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MEAD JOHNSON PHARM. GROUP v. BOWEN

February 5, 1986

MEAD JOHNSON PHARMACEUTICAL GROUP, MEAD JOHNSON & COMPANY, a Delaware Corporation, Plaintiff,
v.
OTIS R. BOWEN, et al., Defendants


Norma Holloway Johnson, United States District Judge.


The opinion of the court was delivered by: JOHNSON

NORMA HOLLOWAY JOHNSON, UNITED STATES DISTRICT JUDGE

 Plaintiff brings this action seeking a declaration that its drug product Desyrel, trazadone HCL, was approved for marketing by the Food and Drug Administration (FDA) in 1982 and not on December 24, 1981, the date of the FDA approval letter. Plaintiff seeks such a determination to qualify its product for a ten-year period of non-patent marketing exclusivity provided by the 1984 Amendments to the Federal Food, Drug, and Cosmetic Act (FFDCA), 21 U.S.C. § 321, et seq. Plaintiff also requests injunctive relief prohibiting FDA from granting approval of generic copies of Desyrel within the ten-year period. This action is presently before the Court on the motion of plaintiff for a preliminary injunction. After consideration of the motion, the opposition, supporting and opposing memoranda, the evidence, and the argument of counsel, the Court concludes that plaintiff has failed to make a showing sufficient to entitle it to the extraordinary relief requested.

 On October 10, 1978, plaintiff filed a new drug application (NDA) under 21 U.S.C. § 355 for FDA approval of Desyrel. On December 21, 1981, FDA advised plaintiff that its review of the Desyrel NDA was completed but certain revisions in the draft labeling would be required before final approval. Three days later, on December 24, 1981, FDA notified plaintiff by letter and telephone that the Desyrel NDA was approved. Significantly, the following language was contained in the letter:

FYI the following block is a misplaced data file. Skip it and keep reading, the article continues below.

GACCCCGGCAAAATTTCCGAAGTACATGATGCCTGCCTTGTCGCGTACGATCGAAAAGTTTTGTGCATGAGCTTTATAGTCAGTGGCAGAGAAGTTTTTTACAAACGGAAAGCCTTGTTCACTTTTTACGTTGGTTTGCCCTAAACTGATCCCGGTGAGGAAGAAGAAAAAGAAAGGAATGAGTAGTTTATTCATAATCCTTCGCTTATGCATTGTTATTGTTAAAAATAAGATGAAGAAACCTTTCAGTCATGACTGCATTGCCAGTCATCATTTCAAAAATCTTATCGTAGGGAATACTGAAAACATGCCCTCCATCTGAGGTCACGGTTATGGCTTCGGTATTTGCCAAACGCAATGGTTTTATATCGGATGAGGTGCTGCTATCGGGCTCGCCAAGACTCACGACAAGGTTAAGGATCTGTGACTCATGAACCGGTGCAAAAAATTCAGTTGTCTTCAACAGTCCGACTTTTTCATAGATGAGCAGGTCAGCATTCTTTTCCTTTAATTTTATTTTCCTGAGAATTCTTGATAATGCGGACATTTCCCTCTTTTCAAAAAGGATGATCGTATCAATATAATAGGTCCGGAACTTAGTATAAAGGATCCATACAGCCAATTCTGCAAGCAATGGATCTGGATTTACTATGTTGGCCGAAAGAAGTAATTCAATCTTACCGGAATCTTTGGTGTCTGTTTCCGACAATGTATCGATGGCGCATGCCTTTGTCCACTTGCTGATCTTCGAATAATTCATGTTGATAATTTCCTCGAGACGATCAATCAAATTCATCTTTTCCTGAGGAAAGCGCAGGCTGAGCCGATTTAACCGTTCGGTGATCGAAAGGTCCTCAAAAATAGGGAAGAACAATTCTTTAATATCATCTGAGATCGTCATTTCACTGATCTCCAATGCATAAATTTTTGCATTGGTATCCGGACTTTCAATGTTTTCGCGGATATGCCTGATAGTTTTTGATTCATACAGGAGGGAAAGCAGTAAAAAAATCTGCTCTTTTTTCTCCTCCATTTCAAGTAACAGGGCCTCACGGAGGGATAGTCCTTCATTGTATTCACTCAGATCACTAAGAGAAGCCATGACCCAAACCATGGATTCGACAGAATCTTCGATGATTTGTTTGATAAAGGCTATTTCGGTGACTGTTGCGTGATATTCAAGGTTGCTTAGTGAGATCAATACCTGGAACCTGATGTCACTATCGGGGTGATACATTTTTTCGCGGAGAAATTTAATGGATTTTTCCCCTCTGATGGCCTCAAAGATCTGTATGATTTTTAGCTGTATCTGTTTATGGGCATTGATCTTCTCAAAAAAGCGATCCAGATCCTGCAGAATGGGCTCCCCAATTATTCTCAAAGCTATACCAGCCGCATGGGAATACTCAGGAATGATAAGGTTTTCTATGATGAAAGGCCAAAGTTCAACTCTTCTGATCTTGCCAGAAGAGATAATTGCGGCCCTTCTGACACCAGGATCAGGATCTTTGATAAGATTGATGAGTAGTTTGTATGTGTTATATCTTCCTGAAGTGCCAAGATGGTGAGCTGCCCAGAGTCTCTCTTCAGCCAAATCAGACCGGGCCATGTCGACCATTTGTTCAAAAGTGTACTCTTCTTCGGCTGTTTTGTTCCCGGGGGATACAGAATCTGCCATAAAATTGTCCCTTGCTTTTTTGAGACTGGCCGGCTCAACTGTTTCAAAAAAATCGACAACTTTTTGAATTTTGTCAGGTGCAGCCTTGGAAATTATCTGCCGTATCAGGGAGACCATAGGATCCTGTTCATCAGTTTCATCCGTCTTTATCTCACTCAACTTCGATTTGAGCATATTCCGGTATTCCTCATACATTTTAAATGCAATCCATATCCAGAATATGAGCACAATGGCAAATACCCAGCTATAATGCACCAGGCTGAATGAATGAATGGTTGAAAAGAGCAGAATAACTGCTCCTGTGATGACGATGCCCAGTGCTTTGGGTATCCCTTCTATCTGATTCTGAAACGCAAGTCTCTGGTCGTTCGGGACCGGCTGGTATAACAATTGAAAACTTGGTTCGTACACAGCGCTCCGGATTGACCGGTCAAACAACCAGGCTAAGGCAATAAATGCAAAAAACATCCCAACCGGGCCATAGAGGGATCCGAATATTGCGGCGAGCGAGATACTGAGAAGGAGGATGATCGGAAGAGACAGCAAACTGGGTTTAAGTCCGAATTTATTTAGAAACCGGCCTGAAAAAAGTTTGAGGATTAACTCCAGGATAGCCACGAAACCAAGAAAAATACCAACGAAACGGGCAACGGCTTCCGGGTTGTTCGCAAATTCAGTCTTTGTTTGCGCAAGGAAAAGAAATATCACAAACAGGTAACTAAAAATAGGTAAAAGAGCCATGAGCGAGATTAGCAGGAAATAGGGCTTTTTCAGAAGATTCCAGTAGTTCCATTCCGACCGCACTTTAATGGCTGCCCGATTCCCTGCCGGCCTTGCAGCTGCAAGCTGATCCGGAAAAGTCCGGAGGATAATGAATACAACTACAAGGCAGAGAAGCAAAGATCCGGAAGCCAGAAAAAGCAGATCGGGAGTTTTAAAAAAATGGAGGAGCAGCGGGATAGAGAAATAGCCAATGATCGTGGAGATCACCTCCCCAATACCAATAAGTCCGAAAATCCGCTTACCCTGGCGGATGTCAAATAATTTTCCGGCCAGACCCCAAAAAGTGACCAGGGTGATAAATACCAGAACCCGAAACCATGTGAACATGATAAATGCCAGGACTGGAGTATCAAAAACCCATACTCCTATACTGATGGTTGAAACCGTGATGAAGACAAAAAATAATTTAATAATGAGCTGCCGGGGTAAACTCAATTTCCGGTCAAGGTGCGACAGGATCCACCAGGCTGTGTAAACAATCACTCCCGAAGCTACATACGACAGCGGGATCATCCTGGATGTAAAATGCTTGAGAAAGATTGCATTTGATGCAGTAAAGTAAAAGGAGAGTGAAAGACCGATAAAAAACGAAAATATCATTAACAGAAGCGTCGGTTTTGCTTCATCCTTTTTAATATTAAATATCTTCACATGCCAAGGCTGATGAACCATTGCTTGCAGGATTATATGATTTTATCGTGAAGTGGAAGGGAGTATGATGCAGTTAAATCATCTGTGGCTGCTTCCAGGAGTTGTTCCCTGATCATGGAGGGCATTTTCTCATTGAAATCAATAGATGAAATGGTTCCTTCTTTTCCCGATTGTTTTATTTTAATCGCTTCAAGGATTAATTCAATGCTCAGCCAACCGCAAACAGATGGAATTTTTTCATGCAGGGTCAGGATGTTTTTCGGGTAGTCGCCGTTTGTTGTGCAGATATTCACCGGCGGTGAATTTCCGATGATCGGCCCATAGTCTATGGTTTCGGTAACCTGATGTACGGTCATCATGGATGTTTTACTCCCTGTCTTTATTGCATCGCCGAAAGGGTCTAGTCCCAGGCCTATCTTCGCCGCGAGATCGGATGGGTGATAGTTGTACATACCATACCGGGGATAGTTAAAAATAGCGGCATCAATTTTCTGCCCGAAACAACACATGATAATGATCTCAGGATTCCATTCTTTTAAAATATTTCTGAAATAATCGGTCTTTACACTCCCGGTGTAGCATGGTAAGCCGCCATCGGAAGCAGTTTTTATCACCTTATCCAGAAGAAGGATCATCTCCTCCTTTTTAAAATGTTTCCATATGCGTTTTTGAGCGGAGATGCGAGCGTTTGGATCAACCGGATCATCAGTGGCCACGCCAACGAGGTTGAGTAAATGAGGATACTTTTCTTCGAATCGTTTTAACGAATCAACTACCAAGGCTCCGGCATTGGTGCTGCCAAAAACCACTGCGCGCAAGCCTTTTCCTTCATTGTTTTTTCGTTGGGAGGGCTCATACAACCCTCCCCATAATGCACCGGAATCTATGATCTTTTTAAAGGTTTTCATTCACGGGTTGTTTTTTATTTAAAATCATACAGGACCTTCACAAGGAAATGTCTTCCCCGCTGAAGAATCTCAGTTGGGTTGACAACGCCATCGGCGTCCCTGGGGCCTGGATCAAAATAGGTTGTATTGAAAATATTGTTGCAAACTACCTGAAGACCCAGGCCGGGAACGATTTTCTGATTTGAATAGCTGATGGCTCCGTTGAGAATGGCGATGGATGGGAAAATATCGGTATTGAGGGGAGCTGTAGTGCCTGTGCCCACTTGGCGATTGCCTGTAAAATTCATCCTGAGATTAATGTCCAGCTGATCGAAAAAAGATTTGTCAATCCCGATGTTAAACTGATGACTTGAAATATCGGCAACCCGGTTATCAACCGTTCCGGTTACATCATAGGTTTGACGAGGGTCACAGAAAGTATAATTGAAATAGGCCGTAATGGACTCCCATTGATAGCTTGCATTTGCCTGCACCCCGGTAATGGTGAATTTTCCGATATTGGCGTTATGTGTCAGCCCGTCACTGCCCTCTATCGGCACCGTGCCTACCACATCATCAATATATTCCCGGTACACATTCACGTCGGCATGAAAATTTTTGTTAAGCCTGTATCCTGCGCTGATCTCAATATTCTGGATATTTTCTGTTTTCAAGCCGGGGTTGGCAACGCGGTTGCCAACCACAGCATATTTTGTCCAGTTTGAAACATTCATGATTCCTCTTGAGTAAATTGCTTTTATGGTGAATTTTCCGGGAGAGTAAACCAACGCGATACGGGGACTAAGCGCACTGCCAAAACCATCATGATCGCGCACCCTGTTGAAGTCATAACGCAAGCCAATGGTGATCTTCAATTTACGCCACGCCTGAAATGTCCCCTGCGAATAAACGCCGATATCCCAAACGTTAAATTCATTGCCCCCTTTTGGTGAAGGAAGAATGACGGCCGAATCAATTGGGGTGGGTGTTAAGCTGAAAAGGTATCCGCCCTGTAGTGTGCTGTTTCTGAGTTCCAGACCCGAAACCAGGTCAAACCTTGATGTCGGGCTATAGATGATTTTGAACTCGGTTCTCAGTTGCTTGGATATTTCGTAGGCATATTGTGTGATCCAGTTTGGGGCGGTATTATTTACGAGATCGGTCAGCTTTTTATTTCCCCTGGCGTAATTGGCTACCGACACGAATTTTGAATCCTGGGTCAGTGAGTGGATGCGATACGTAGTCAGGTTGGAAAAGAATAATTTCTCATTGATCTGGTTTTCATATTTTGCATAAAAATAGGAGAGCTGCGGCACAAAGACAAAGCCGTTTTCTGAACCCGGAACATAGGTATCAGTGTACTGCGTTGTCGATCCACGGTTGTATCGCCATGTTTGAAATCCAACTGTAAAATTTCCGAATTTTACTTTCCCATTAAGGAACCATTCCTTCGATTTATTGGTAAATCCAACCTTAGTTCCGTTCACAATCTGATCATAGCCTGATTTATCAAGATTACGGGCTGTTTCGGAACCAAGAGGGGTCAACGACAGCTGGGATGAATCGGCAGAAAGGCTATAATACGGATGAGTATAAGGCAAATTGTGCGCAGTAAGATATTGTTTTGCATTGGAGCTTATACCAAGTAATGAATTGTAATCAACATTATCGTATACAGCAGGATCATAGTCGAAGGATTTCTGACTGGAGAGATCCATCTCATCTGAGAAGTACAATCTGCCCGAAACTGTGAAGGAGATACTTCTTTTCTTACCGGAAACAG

We have completed our review of this application as submitted with revised draft labeling on December 22, 1981, and have concluded the drug is safe and effective for use as recommended in the labeling. Accordingly, the application is approved.
 
As agreed to over the phone, this approval is granted with the understanding that any remaining issues regarding validation will be promptly and satisfactorily resolved and that final printed labeling will be promptly submitted and revised as follows before the drug is marketed.

 On January 19, 1982, plaintiff submitted final printed labeling to FDA which approved it on February 1, 1982.

 The Drug Price Competition and Patent Term Restoration Act became law on September 24, 1984. This amendment to the FFDCA provided for the approval of generic copies of drugs marketed after 1962. The purpose of the Act was to facilitate FDA approval of generic copies of pioneer drugs by permitting the submission of Abbreviated New Drug Applications (ANDAs). The ANDAs need not contain full reports of investigations to prove the safety and effectiveness of the drug but include only adequate manufacturing and bioequivalence data. The basic safety and effectiveness of the generic drug could be demonstrated by simple reference to the pioneer drug product the generic manufacturer seeks to copy.

 The Act provides a limited period of protection from competition through its "exclusivity" provisions under which FDA may not make immediate approval of ANDAs for certain previously approved pioneer drugs. Specifically, section 505(j) of the Act provides in relevant part:

 
If an application . . . submitted under section 355(b) for a drug . . . was approved during the period beginning January 1, 1982, and ending on the date of the enactment of this subsection, the Secretary may not make the approval of an [abbreviated new drug application] . . . before the expiration of ten years from the date of approval of the application under subsection (b).

 Following the passage of the Act, FDA sought information from plaintiff with respect to its NDAs. Plaintiff, as it had consistently done, advised FDA on October 24, 1984, that Desyrel was approved on December 24, 1981, and claimed no entitlement to the exclusivity provisions. However, shortly before the patent on Desyrel was to expire on April 19, 1985, plaintiff challenged, for the first time, the December 1981 approval date.

 On June 20, 1985, plaintiff filed a citizen petition with FDA alleging that Desyrel was not approved until after January 1, 1982. The petition was denied on August 15, 1985, and the petition for ...


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